Stage 2 or 3 – Locally advanced breast cancer

Locally advanced breast cancer (stage 3 and some stage 2) has spread beyond the breast to the chest wall or the skin of the breast, or to many lymph nodes in the underarm area (axillary nodes) or lymph nodes near the breastbones, but not to other organs.

Lymph nodes drain into the blood system which could allow the tumour to spread further afield. Without treatment these cancers could spread further throughout the body (stage 4) to the brain, lungs and bones, for which treatments are rarely effective. The prognosis for each patient varies greatly depending on how advanced the cancer is at time of diagnosis, the molecular type of breast cancer and treatment options available.


Treatment for locally advanced breast cancer usually begins with neoadjuvant (before surgery) therapy. This is generally a combination of chemotherapies to helps shrink the tumour(s) in the breast and lymph nodes to improve the success of removing the entire tumour during surgery. The surgery can be a lumpectomy if the tumours have shrunk, or a mastectomy. Radiation therapy usually follows surgery to ensure all traces of the tumour are eliminated. Further chemo and hormone therapy are potential follow-up therapies.

Inflammatory breast cancer

A rare form of invasive breast cancer that affects the lymphatic vessels in the skin of the breast, causing the breast to become red and inflamed. These account for approximately 1-2 per cent of breast cancer cases. Inflammatory breast cancer progresses rapidly, often in a matter of weeks or months. At diagnosis, inflammatory breast cancer is either stage 1 or 3 disease, depending on whether cancer cells have spread only to nearby lymph nodes or to other tissues as well. Symptoms may include: red or inflamed breast, rash on breast, appearance of a bruise or infection, swelling, heavy or uncomfortable feeling in the breast, breast feels warm or tender, dimpling or pitting of the breast skin (orange peel). Some people may also have a lump or pain in the armpit, discharge from the nipple or an inverted nipple.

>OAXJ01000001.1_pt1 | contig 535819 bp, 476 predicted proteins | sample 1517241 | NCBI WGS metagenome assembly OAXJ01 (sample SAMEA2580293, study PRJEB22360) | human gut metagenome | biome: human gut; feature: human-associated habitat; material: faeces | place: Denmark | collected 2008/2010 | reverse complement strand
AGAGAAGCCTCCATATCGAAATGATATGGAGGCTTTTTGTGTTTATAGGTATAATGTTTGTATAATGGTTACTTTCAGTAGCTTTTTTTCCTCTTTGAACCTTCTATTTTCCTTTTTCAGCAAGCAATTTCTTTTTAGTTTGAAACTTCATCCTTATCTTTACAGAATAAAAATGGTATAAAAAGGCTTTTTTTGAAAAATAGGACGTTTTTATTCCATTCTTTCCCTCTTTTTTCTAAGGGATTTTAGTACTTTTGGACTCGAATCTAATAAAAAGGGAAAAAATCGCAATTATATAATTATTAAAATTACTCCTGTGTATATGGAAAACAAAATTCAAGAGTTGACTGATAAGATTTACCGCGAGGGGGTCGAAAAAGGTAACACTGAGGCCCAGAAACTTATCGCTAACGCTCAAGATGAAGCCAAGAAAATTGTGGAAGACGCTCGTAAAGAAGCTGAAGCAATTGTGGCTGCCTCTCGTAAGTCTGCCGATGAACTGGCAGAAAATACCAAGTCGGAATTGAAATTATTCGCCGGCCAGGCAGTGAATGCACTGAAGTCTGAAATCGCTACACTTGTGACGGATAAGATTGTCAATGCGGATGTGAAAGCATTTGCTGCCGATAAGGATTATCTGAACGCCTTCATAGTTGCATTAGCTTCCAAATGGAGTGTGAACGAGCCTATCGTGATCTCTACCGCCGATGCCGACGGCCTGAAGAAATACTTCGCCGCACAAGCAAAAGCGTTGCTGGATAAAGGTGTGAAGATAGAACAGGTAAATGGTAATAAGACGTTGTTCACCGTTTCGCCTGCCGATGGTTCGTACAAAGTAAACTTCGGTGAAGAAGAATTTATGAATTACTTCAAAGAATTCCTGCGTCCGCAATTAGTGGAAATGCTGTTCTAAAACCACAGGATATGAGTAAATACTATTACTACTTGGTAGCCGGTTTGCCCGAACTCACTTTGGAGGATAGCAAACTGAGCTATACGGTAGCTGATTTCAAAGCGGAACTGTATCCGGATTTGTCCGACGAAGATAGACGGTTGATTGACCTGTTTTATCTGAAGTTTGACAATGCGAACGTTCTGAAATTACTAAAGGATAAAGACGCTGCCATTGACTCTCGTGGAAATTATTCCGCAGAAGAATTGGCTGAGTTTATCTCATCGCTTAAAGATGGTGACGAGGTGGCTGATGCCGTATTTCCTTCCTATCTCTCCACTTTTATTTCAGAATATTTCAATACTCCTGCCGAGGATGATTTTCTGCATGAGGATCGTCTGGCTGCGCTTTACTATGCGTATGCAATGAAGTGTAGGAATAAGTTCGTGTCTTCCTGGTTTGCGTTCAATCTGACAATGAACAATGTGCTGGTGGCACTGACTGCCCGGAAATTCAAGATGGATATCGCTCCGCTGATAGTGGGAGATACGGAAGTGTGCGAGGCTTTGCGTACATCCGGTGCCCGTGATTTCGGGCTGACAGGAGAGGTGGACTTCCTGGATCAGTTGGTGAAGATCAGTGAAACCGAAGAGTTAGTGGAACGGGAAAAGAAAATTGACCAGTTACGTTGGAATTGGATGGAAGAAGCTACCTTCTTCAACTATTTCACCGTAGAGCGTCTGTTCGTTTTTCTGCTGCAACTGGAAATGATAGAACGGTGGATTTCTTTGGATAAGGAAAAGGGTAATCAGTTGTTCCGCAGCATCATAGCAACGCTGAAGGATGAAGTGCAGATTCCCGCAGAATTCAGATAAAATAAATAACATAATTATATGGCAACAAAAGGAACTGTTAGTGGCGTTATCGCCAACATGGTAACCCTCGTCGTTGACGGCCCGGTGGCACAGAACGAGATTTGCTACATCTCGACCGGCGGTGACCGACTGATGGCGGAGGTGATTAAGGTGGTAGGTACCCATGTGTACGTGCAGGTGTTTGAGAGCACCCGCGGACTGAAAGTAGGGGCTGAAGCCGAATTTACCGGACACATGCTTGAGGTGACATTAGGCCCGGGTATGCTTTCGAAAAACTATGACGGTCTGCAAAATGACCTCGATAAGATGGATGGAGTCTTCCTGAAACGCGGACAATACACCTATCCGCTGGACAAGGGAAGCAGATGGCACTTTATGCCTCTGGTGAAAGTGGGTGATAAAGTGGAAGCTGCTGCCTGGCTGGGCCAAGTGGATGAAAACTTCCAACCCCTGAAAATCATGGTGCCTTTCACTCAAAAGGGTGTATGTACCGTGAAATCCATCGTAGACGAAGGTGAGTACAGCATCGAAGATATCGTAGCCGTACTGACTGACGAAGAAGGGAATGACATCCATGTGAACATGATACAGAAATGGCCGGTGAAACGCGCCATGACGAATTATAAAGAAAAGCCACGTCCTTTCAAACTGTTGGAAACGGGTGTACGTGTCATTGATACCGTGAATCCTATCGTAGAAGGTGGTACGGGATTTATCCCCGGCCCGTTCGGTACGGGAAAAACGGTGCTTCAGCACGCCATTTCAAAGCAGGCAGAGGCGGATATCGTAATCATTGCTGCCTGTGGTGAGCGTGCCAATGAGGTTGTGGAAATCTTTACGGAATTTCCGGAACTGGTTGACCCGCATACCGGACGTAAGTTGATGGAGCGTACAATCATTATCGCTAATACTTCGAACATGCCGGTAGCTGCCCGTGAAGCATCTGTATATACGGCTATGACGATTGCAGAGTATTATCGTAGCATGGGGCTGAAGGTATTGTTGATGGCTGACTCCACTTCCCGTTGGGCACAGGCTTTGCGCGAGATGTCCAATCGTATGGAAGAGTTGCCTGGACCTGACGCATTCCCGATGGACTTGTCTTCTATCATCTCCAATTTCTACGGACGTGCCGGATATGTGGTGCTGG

Treatment: Inflammatory breast tumours are frequently hormone receptor negative, which means they cannot be treated with hormone therapies, such as tamoxifen, that interfere with the growth of cancer cells fuelled by estrogen. Where possible, all the chemotherapy planned to treat inflammatory breast cancer is given before surgery to shrink the tumour. If the tumour is HER2-positive, trastuzumab (Herceptin) may also be given before surgery, which is almost always a mastectomy, followed by radiation therapy.

How research is helping

  • Immunotherapies: Immunotherapy is still an emerging and experimental treatment area but is being heralded by many as the next big breakthrough in cancer research. It’s a type of cancer treatment designed to boost the body’s natural defences to fight the tumour. Researchers are investigating ways to use materials either made by the body or in a laboratory to improve, target, or restore immune system function.
  • Treatment resistance: Current therapies have greatly improved survival rates for breast cancer, but resistance to these therapies is common and is a major cause of death as tumours multiply and spread unchecked. When treatment-resistance develops, there is little else to be done for the patient. However researchers are working on the problem, and NBCF funded Professor Des Richardson from the University of Sydney is looking into why cancer cells inexplicably develop resistance to the chemotherapy. Investigation into the so-called Breast Cancer Resistance Protein aims to provide a clear view of its molecular architecture to pave the way for the development of drugs that specifically target this protein and thereby radically improve the efficiency of chemotherapy treatments. Read more here.

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